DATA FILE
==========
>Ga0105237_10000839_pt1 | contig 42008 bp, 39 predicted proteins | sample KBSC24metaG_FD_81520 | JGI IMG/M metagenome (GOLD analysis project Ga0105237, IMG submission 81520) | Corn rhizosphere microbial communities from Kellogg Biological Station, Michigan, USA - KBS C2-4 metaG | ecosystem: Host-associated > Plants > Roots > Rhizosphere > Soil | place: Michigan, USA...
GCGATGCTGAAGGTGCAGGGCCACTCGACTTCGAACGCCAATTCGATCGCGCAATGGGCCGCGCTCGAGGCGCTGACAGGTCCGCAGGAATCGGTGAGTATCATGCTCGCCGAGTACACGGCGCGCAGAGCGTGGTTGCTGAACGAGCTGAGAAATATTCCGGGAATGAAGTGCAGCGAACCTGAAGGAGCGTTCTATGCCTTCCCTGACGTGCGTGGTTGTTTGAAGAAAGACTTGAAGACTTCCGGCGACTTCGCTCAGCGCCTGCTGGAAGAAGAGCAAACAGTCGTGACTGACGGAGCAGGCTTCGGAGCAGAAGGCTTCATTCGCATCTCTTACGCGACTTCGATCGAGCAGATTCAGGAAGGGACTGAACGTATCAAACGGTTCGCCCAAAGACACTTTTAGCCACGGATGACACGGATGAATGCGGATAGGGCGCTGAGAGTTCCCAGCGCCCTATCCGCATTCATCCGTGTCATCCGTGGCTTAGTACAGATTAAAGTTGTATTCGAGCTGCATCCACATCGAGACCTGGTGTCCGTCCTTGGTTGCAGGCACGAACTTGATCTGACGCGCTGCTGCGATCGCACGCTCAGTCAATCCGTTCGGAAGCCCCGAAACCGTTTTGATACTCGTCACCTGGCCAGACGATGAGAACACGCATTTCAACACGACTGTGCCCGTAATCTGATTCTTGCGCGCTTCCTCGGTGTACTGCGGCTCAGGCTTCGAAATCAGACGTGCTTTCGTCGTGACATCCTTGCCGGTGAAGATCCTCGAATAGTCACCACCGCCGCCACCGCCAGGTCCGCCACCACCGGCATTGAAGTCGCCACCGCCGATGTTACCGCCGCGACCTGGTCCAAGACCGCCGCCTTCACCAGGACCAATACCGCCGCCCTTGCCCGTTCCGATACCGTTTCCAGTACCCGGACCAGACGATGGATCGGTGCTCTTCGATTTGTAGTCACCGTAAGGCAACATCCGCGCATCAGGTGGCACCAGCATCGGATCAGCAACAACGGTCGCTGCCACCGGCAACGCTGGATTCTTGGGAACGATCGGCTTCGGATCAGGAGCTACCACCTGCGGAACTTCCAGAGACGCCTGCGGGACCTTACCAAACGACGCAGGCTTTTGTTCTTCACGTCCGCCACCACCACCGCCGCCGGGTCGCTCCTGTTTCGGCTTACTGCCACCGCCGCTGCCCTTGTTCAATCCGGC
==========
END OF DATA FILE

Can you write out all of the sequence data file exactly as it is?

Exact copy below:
>Ga0105237_10000839_pt1 | contig 42008 bp, 39 predicted proteins | sample KBSC24metaG_FD_81520 | JGI IMG/M metagenome (GOLD analysis project Ga0105237, IMG submission 81520) | Corn rhizosphere microbial communities from Kellogg Biological Station, Michigan, USA - KBS C2-4 metaG | ecosystem: Host-associated > Plants > Roots > Rhizosphere > Soil | place: Michigan, USA...
GCGATGCTGAAGGTGCAGGGCCACTCGACTTCGAACGCCAATTCGATCGCGCAATGGGCCGCGCTCGAGGCGCTGACAGGTCCGCAGGAATCGGTGAGTATCATGCTCGCCGAGTACACGGCGCGCAGAGCGTGGTTGCTGAACGAGCTGAGAAATATTCCGGGAATGAAGTGCAGCGAACCTGAAGGAGCGTTCTATGCCTTCCCTGACGTGCGTGGTTGTTTGAAGAAAGACTTGAAGACTTCCGGCGACTTCGCTCAGCGCCTGCTGGAAGAAGAGCAAACAGTCGTGACTGACGGAGCAGGCTTCGGAGCAGAAGGCTTCATTCGCATCTCTTACGCGACTTCGATCGAGCAGATTCAGGAAGGGACTGAACGTATCAAACGGTTCGCCCAAAGACACTTTTAGCCACGGATGACACGGATGAATGCGGATAGGGCGCTGAGAGTTCCCAGCGCCCTATCCGCATTCATCCGTGTCATCCGTGGCTTAGTACAGATTAAAGTTGTATTCGAGCTGCATCCACATCGAGACCTGGTGTCCGTCCTTGGTTGCAGGCACGAACTTGATCTGACGCGCTGCTGCGATCGCACGCTCAGTCAATCCGTTCGGAAGCCCCGAAACCGTTTTGATACTCGTCACCTGGCCAGACGATGAGAACACGCATTTCAACACGACTGTGCCCGTAATCTGATTCTTGCGCGCTTCCTCGGTGTACTGCGGCTCAGGCTTCGAAATCAGACGTGCTTTCGTCGTGACATCCTTGCCGGTGAAGATCCTCGAATAGTCACCACCGCCGCCACCGCCAGGTCCGCCACCACCGGCATTGAAGTCGCCACCGCCGATGTTACCGCCGCGACCTGGTCCAAGACCGCCGCCTTCACCAGGACCAATACCGCCGCCCTTGCCCGTTCCGATACCGTTTCCAGTACCCGGACCAGACGATGGATCGGTGCTCTTCGATTTGTAGTCACCGTAAGGCAACATCCGCGCATCAGGTGGCACCAGCATCGGATCAGCAACAACGGTCGCTGCCACCGGCAACGCTGGATTCTTGGGAACGATCGGCTTCGGATCAGGAGCTACCACCTGCGGAACTTCCAGAGACGCCTGCGGGACCTTACCAAACGACGCAGGCTTTTGTTCTTCACGTCCGCCACCACCACCGCCGCCGGGTCGCTCCTGTTTCGGCTTACTGCCACCGCCGCTGCCCTTGTTCAATCCGGC